Back to Blood: A Novel

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Back to Blood: A Novel

There is very little magical writing: pretty much a reportorial this-happens-then-that-happens, very few memorable passages amidst the arid desert of his prose.

Back to Blood is as fraudulent as the forged paintings at the centre of its plot, falling victim to the social diseases it pretends to diagnose: gigantism, self-indulgence, superficiality masking as profundity, a hyperactive, hyperbolic acquisitiveness and an endless taste for the crudely obvious.

Nobody else writes like this and it is still an astonishingly extravagant performance in its own way. He’s tireless, it seems. The reader tires, though.

You want the novel to THUMP, you want it to SING, you really want it to make you go YeeaahhahhAHHHHHHH! But ultimately, it registers more as a meh.

No más, already. Tom Wolfe deserves a better editor. And Miami deserves a better novel.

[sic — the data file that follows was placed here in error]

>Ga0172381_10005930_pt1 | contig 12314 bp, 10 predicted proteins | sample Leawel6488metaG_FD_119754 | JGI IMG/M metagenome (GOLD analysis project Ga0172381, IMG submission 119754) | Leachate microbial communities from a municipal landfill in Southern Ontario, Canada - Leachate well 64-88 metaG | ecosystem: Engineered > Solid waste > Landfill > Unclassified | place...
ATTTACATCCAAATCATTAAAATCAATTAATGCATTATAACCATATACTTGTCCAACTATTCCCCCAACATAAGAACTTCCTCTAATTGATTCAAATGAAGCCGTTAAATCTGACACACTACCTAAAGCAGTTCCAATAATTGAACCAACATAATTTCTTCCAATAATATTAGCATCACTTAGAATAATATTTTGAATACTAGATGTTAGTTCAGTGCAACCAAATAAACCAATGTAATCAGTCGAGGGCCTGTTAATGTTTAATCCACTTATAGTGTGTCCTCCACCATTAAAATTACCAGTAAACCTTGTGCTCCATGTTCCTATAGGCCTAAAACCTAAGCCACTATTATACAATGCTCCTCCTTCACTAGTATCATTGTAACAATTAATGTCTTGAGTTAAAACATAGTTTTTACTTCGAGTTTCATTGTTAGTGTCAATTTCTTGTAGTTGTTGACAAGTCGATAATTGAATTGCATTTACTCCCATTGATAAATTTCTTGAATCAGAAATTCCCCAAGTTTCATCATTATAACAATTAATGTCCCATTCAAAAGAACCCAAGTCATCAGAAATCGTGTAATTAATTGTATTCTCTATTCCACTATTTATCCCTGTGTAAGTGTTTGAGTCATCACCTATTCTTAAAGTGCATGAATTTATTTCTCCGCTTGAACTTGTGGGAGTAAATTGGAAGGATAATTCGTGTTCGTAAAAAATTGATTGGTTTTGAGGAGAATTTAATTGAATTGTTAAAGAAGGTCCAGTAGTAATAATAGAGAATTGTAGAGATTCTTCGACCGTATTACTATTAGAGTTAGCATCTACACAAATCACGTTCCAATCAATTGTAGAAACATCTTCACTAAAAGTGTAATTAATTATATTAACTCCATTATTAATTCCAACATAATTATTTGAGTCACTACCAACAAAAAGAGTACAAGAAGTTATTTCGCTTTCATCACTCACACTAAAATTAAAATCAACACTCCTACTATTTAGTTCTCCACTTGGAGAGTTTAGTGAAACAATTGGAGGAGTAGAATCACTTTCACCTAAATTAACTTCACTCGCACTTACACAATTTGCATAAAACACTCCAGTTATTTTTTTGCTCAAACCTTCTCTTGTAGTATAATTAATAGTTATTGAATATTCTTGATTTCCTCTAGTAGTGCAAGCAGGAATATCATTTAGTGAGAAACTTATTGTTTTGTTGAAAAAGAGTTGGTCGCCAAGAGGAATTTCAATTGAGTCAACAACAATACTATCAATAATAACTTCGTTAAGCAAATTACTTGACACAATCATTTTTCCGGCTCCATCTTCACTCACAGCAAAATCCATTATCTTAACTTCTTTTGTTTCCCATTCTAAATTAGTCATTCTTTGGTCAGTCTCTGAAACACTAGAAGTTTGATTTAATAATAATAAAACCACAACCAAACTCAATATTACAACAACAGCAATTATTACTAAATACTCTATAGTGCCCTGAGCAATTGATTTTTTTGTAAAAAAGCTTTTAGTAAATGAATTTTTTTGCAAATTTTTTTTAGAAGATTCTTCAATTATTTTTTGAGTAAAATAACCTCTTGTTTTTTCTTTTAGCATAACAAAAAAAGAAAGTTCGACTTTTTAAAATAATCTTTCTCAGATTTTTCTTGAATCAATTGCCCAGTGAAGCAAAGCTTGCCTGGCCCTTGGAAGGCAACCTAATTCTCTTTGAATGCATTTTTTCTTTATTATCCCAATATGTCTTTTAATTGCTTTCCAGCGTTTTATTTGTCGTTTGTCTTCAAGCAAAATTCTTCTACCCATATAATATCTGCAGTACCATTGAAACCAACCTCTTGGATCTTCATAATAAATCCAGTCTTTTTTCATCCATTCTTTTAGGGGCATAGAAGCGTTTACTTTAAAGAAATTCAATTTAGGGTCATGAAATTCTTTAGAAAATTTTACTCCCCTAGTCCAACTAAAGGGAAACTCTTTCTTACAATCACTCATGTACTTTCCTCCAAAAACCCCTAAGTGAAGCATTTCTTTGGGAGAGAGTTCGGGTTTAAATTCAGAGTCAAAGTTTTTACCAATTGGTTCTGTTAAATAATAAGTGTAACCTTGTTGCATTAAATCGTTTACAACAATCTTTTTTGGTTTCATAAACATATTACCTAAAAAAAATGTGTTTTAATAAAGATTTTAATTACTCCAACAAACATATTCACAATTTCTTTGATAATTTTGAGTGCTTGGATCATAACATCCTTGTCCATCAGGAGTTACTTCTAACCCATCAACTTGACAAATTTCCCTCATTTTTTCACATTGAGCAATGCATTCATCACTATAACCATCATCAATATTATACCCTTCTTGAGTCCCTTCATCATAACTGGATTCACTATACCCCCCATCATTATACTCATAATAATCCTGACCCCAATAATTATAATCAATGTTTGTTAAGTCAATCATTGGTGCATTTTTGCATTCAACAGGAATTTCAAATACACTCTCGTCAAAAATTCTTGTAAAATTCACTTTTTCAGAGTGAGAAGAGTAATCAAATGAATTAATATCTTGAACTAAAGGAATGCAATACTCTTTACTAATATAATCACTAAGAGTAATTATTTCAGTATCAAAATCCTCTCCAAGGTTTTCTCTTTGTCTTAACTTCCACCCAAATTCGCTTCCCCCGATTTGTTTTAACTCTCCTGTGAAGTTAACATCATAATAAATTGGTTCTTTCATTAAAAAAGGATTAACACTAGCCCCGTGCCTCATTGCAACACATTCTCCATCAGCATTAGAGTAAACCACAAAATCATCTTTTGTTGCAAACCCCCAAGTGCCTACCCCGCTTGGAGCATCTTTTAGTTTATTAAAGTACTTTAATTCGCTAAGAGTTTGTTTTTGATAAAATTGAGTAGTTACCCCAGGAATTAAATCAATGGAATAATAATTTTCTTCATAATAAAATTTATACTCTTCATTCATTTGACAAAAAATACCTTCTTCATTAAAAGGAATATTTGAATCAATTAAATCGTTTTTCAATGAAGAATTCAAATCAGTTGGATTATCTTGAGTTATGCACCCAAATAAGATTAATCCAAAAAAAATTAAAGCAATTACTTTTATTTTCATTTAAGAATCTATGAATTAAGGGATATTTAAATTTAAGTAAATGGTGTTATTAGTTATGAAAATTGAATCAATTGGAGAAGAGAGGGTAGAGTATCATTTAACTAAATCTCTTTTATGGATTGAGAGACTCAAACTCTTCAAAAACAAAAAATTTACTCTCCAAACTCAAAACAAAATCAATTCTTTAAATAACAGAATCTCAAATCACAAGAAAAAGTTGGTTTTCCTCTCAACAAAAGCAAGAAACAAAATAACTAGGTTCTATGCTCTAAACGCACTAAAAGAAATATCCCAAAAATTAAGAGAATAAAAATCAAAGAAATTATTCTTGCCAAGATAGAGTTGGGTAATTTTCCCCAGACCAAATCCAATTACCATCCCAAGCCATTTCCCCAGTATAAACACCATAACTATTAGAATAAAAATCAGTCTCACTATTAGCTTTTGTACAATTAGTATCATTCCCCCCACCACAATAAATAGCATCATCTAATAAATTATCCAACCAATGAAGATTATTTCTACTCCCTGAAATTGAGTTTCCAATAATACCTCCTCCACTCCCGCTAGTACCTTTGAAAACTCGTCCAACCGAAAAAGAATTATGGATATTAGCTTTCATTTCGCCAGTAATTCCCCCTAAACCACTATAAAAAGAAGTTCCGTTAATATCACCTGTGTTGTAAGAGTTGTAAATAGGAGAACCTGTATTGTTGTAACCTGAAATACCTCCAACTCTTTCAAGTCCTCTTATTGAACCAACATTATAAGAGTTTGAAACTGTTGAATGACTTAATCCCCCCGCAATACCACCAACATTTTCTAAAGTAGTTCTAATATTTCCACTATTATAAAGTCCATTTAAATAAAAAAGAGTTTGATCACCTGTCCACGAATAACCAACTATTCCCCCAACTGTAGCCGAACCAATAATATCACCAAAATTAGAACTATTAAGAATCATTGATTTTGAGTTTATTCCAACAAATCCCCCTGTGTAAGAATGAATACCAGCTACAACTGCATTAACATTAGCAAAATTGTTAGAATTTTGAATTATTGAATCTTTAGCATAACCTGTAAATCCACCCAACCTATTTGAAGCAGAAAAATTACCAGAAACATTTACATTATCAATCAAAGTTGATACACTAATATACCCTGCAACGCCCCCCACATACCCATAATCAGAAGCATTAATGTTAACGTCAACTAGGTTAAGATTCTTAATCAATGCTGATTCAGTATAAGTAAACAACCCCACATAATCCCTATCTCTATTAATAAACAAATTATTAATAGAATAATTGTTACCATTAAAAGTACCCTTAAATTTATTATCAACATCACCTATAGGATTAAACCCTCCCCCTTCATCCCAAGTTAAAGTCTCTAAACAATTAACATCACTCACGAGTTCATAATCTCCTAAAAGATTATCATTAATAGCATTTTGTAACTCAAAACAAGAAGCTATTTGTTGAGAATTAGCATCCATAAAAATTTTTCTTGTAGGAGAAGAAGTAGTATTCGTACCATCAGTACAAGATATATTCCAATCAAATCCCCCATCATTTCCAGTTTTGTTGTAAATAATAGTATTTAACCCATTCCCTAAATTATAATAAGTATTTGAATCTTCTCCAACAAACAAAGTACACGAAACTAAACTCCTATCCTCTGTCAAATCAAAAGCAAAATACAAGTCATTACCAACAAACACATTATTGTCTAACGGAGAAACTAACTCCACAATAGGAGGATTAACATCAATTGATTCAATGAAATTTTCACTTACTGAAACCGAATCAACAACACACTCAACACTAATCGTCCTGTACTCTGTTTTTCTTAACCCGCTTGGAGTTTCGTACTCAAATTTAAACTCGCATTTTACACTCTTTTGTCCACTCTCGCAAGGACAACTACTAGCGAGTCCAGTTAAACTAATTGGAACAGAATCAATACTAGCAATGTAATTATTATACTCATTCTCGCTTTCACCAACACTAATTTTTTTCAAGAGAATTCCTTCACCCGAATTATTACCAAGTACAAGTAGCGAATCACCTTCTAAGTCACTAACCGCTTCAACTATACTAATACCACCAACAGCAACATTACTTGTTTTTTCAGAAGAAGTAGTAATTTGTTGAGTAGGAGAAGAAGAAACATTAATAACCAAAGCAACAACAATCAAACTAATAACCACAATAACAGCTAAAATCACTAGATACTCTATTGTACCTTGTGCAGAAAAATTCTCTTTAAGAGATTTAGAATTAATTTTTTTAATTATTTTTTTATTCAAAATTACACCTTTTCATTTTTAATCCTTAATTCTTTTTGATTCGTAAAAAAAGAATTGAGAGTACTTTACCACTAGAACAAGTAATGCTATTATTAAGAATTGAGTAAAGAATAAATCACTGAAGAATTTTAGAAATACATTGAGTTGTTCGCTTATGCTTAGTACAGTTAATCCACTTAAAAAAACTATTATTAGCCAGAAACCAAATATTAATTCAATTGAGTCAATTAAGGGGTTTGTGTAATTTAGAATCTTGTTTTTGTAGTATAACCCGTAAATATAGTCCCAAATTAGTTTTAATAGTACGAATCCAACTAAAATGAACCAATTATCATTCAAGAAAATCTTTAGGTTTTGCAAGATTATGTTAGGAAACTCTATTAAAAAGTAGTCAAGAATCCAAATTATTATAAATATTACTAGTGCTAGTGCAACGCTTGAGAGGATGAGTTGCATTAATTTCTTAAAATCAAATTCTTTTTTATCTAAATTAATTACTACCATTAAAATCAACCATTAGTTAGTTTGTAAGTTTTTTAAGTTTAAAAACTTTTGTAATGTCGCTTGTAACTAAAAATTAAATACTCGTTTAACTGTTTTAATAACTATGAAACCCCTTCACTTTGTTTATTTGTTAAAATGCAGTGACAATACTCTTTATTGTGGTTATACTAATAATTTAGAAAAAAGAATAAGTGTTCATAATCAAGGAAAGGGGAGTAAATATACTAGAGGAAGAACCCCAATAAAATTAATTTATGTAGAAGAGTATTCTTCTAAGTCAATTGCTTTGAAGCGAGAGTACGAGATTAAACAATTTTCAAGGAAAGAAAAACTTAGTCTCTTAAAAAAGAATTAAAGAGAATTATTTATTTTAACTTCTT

Wolfe has always been high-bombast, but he loses any sense of a message; even if there’s no malice in the way he plunges after the rainbow of human foibles, it isn’t all that fun, either.

With "Back to Blood," he has given us a novel composed almost entirely of surfaces, with very little substance underneath.

Whether we like this book or not, we can’t deny there’s an awful lot of us here.

That line — “In Miami, everybody hates everybody” — pretty much sums up Mr. Wolfe’s view of the city, and it also describes the motor powering his entertaining but flawed new novel.

Miami deserves better, and so do we. The author of “Back to Blood” should have been sent back to work.

Kirkus Reviews : Back to Blood (15. September 2012)

Full of stereotyping and waspishness, sure, but a welcome pleasure from an old master and the best from his pen in a long while.